Something I have often experienced with a few people in the UK is that they can become a bit tetchy when it comes to the “Americanisation” of the English language. Yes Americans believe it or not, it really does bother some people that much. I may be simplifying the problem, but I think according to them troubled Brits, your exportation of TV, music and movies (or films in British) to us quaint folk is the reason that we do not speak like we belong in a Shakespeare play anymore. Hang your heads in shame, “more of your conversation would infect my brain.” (A bit of Will for you there).
Well for the sake of Anglo-English relations, I thought I should weigh in with my own experiences while in the US. Here are my results;
The Americanisation of Road Safety
Obviously driving is an important thing to get right. Just when I panic and shout “oh my God, we are on the wrong side of the road, I’m going to crash and die!,” I must remember that it is ok, they have chosen to drive on this side. As long as your steering wheel is not closer to the pavement than the road then I am ok.
But wait, an important lingo thing to get right here is what is meant by the words ‘pavement’ and ‘road.’ It seems that these words do not necessarily mean the same thing to our two countries, as I found out when Todd told me “to just drive along the pavement until you get to the traffic lights.” Yikes, I thought, you seem to be instructing me to cause carnage in your own neighbourhood. Well to my relief he actually he wasn’t. To him a ‘pavement’ is the ‘road,’ whereas I understood a ‘pavement’ to be what he calls a ‘sidewalk.’ I don’t think the word ‘road’ has become obsolete though.
Another word issue arose when I was asked to go and fill up the vehicle with “gas.” I believe this to be a sophisticated level of mind games by the Americans here, for in fact it is the liquid which we pour into our cars (sorry, automobiles) which they call ‘gas.’ Try to work that one out.
The Americanisation of Cuisine
Misunderstandings when it comes to food is a constant hazard where I must remain vigilant. I say this because today I was offered biscuits and gravy. Apparently this is a real American treat. However to my british mind this does not sound like a treat, it sounds pretty disgusting, and all my imagination can conjure is an image of digestives covered in bisto.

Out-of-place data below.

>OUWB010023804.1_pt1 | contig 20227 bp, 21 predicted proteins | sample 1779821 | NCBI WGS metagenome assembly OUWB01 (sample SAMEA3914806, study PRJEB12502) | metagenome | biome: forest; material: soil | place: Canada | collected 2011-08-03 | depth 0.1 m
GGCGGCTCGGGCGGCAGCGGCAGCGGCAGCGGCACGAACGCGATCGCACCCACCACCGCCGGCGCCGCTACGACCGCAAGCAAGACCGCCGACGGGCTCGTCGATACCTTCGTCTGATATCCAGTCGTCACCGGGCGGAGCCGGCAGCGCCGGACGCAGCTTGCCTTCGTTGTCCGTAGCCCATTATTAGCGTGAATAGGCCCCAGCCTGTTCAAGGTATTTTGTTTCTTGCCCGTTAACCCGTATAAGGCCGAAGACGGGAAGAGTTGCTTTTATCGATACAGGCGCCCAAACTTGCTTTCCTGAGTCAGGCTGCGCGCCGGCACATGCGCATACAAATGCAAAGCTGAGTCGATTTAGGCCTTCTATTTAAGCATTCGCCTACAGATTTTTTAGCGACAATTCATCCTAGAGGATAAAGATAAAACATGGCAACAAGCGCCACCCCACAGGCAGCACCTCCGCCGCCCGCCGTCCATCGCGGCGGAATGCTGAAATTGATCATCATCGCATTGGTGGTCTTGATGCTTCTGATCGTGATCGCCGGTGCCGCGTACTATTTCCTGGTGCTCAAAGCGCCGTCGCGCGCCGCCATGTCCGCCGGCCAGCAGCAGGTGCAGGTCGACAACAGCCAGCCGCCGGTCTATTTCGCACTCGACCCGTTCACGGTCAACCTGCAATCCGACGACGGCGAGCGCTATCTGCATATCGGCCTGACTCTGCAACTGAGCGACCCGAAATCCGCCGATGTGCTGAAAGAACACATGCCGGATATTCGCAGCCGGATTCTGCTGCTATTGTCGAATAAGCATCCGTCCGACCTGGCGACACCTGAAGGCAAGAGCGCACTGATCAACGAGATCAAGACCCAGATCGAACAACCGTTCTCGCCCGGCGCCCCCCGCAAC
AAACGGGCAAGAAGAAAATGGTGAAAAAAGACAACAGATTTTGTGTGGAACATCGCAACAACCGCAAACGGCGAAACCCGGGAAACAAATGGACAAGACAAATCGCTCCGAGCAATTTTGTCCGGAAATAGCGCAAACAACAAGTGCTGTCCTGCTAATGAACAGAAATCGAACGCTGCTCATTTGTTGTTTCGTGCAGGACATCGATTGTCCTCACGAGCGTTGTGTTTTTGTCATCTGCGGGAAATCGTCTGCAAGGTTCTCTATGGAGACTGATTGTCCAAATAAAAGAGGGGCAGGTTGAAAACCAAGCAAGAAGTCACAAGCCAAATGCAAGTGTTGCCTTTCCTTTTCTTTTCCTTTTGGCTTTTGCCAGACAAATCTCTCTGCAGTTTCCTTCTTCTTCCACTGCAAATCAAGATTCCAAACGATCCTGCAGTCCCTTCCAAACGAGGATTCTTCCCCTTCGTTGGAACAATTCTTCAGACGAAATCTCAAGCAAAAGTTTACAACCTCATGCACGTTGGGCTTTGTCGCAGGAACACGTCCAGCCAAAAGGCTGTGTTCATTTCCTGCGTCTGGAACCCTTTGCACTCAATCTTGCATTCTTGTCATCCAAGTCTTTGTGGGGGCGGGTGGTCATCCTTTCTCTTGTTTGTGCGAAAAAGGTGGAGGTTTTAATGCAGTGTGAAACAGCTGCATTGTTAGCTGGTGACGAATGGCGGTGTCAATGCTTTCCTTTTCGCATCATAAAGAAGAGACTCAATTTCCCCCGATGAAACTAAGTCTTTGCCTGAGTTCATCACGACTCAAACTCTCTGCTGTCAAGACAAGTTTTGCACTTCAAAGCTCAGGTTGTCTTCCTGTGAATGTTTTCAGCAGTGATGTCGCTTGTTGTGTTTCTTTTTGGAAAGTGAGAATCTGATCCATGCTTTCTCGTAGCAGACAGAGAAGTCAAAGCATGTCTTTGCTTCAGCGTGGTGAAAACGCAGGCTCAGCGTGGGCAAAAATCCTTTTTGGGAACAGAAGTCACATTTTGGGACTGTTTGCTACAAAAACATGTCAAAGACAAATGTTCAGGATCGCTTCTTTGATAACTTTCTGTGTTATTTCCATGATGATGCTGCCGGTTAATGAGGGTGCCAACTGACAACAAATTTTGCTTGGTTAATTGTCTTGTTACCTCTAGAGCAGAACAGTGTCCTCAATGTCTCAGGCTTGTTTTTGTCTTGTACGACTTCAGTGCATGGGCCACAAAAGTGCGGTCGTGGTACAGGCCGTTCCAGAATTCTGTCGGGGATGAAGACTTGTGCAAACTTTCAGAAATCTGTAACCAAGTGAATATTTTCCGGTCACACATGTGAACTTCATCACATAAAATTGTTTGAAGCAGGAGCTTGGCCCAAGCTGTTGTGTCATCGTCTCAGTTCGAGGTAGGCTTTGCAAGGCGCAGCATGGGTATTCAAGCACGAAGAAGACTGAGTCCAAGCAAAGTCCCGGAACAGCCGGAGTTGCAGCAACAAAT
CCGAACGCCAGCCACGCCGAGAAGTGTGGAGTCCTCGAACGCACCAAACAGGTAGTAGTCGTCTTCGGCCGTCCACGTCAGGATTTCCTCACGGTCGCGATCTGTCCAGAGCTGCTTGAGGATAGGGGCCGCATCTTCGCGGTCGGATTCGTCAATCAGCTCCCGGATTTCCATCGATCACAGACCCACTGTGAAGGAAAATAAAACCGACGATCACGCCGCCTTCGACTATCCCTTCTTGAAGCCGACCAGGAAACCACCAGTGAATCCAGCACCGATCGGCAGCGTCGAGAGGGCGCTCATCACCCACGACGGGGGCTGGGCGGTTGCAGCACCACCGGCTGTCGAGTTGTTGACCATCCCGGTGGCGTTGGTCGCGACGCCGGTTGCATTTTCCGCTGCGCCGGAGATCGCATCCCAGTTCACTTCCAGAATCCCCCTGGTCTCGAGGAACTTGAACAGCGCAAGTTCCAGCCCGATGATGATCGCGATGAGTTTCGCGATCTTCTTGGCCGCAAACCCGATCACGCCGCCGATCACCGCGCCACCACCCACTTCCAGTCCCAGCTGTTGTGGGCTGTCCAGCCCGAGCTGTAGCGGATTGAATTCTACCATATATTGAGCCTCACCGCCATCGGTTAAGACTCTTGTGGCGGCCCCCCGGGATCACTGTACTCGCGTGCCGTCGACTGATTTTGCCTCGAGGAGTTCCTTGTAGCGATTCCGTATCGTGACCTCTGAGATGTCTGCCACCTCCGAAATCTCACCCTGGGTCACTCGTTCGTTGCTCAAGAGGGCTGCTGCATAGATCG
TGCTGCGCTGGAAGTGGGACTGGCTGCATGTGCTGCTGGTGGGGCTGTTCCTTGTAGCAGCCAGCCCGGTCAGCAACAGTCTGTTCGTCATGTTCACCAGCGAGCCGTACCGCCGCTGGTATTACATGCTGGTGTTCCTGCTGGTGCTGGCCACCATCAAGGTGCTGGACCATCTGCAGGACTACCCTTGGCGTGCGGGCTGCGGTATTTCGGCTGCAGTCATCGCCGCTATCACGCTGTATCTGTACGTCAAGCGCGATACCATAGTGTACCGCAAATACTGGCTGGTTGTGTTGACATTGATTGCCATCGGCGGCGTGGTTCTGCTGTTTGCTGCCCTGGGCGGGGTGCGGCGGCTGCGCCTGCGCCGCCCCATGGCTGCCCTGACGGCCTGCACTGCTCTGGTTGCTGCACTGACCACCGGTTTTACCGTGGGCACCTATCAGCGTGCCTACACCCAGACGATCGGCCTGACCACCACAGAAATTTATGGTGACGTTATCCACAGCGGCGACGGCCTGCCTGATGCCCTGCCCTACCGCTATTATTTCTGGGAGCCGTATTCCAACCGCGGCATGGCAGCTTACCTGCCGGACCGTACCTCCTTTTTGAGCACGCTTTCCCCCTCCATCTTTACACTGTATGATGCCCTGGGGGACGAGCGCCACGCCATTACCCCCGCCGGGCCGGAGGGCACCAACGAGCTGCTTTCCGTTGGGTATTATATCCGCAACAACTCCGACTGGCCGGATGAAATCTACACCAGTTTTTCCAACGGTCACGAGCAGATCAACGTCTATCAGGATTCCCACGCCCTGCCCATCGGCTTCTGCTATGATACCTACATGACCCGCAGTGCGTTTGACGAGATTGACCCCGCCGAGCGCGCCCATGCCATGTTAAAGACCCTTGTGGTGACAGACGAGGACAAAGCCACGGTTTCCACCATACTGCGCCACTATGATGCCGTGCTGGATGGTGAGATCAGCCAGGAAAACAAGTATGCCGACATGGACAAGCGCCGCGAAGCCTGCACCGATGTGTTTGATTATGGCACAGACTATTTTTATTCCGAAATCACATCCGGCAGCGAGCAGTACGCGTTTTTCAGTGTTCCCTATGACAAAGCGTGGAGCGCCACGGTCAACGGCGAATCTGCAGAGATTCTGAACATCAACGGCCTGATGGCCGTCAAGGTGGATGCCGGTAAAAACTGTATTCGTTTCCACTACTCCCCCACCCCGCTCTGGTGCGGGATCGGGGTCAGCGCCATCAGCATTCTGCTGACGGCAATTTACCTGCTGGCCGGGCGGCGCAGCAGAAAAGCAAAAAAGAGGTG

For info, digestives are a sweet-meal biscuit, I do not believe they aid digestion any more than any other normal cookie, but I stand to be corrected. While Bisto is a type of gravy to have with meat and vegetables, it is very tasty, but does not belong on biscuits or cookies. The problem for me here is us British people think a biscuit is what an American would call a cookie and a cookie in the UK is called….well that is still called a cookie too. In truth I really do not know how we Brits differentiate between a biscuit and a cookie. If anybody does know please feel free to fill me in. The American biscuit that was offered to me was actually made with soft dough and the gravy is a white flour gravy.
I have also found that croissants in the local supermarket do not come served as I have been used to. Over here they can be found in the refrigerator section prepared with sausage, egg and cheese awaiting to be heated and served. To be honest I think it is best we do not tell the French about this, I don’t think we want them to feel any distain for the US.
Shopping for vegetables also require some tricky word substitutions to avoid blank looks and confused stares;
- Coriander is called cilantro, this sounds quite agreeable.
- A courgette is called a zucchini, this perhaps sounds preferable.
- An aubergine however is called an eggplant, this sounds repulsive.
So Should People Worry About Americanisation?
Well in my opinion the short answer for this is no. This is because life is too short, and you can do nothing about it anyway, even if you do care. But it can be a source of great amusement, to compare our differences. So that is that.